Sunday, 12 June 2011

Missouri after Jesse James and a Leek Woman 1884

This is an episode from the bloody aftermath of the American Civil War, which catches in its snares a Leek woman who had moved to the United States with the intention of starting a new life in a community with people of like mind. The story is carried in a Leek paper of May 1885 with the eye-catching headlines

A terrible adventure
A Leek woman and her husband shot
The shooters lynched

The Leek woman who was subject to this assassination attempt was Mrs Dickenson whose maiden name was Bromley. She had one point lived in Church Street before marrying and moving to the States arriving in New York in 1882. The Dickenson’s were one of twelve English families who set out west with the idea of forming a socialist commune in Texas. Throughout the 19th century there were many attempts to found communities such as New Harmony in Connecticut by Robert Owen or the fictitious community that appears in "Martin Chuzzlewit" by Dickens. And of course there exists today religious communities such as the Amish who live in the states of Ohio and Pennsylvania.

The party of settlers arrived in Springfield Missouri where four of the group amongst them the Dickenson’s were tempted by the offer of land in South West Missouri close to the border with Arkansas in the area of the Ozark Mountains. They arrived in 1883 and settle in the Tanney County area to grow tobacco and coffee living in a community according to their deeply held principles of cooperation. Unfortunately they arrive into an area devastated by the Civil War, which despite ending 20 years before was still blighting the area. In truth, that part of the United States had been in a lawless state for many years prior to the war of 1861-5. The states of Kansas and Missouri were notorious for maundering banditti, some favourable to the continuation of slavery and others not. In the 1870s and 80s their numbers were swollen by discharged soldiers of both north and south with scores to settle and harbouring grievances. The most famous being that of the James- Younger gang of fervent confederate sympathies who fought a ferocious guerrilla war with the authorities and northern sympathisers with a tendency to rob banks. However, the gang had broken up after the disastrous Northfield Raid and Jesse James had been shot dead by Bob Ford in St Joseph, Missouri in April 1883.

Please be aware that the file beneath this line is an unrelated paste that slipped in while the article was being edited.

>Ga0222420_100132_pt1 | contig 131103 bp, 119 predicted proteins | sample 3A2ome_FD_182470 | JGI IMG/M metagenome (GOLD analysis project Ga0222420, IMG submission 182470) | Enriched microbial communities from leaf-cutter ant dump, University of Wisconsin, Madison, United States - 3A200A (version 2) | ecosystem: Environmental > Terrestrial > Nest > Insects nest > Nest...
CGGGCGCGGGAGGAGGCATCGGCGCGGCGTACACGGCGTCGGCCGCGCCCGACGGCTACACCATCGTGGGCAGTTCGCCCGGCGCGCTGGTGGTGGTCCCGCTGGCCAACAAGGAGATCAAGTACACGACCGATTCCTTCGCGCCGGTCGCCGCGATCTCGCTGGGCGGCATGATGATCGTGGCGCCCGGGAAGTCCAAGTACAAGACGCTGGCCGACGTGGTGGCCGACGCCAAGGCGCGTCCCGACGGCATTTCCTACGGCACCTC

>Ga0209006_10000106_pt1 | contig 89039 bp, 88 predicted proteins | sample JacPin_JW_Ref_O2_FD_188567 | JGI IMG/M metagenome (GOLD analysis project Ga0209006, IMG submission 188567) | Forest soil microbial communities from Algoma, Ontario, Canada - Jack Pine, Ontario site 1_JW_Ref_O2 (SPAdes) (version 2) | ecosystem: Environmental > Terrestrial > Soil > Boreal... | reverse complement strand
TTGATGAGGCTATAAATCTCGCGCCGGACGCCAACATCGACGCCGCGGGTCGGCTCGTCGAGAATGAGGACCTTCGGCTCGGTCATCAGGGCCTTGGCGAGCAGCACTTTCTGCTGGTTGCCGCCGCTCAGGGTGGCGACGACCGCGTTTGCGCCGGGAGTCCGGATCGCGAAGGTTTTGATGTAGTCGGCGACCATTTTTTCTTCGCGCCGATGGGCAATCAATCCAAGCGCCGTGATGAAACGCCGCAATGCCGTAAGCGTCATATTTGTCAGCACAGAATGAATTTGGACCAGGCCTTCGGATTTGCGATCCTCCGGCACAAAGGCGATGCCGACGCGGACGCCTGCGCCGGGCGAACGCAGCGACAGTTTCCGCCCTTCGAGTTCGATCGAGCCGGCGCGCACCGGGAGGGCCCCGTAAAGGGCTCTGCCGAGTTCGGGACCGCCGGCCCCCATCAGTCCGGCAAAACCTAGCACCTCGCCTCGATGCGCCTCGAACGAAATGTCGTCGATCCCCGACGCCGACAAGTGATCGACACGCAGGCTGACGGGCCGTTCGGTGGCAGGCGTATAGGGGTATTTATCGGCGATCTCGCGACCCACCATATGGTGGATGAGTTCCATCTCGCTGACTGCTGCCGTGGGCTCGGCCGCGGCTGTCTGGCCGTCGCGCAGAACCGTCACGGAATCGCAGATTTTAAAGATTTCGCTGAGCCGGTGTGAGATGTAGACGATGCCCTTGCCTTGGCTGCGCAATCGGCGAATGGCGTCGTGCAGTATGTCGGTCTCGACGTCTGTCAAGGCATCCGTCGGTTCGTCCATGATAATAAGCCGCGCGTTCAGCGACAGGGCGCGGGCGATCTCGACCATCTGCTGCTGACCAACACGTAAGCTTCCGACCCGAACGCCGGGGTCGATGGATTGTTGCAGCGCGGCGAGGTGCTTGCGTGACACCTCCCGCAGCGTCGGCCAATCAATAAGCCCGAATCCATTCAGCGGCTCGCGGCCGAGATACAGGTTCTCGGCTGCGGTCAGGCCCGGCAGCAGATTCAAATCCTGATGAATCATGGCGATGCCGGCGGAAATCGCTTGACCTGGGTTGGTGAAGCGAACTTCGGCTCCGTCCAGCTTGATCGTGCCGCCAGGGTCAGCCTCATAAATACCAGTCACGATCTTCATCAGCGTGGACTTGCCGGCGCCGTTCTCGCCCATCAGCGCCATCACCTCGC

The downfall of that gang did not put an end to the lawlessness and this was especially true of Southern Missouri. In Tanney County between 1865 and 1885 despite their being 40 murders no one was bought to justice: it is believed that many of the juries were packed with relatives or Confederate sympathisers. Some residents of the state resolved to tackle the anarchy amongst them Mr Dickenson, by use of violence if required. A group lead by the imposing Nat Kinney who was 6 foot 6 inches tall formed a vigilante posse, which were called the Bald Knobbers. They met secretly on the mountaintops of the Ozark Mountains posting sentries on the rocky outcrops of the peaks from whence they acquired their nickname.
It was a violent crime against the Dickenson that lead to the first bloodshed. The Dickenson ran a store and post office that Mr Dickenson who was a great fan of the writer would later name Dickens. The store was based at the isolated community of Eglington. The Dickenson’s got into a dispute with a pair of vicious young hoodlums called Frank and Tubal Taylor who were supported in their crime wave by Elijah Sublet. The row was over credit for a pair of boots. The young men reached for their guns as explained in a letter published in the Leek Times of the 25th May 1885. Mr Dickenson described what happened.

"Just after 7 pm, Frank Taylor entered the Post Office. I was sitting on a bench by the fireplace outside the counter…. He took hold of me by the throat and said that he had come to settle with me. I got up intending to reach for my pistol, which was just behind the counter. I just got one step and said, "Loose me" when he put his pistol straight in front of my face and fired. Elijah Sublet and Tubal Taylor were then in the room, and Frank and Tubal tried to drag me out. My wife came to my assistance as soon as she heard the first shot, and as soon as she appeared Frank pointed a pistol at her head and fired. After a little struggle I got released. During the whole of the struggle I heard 4 or 5 shots. The whole affair last a few minutes.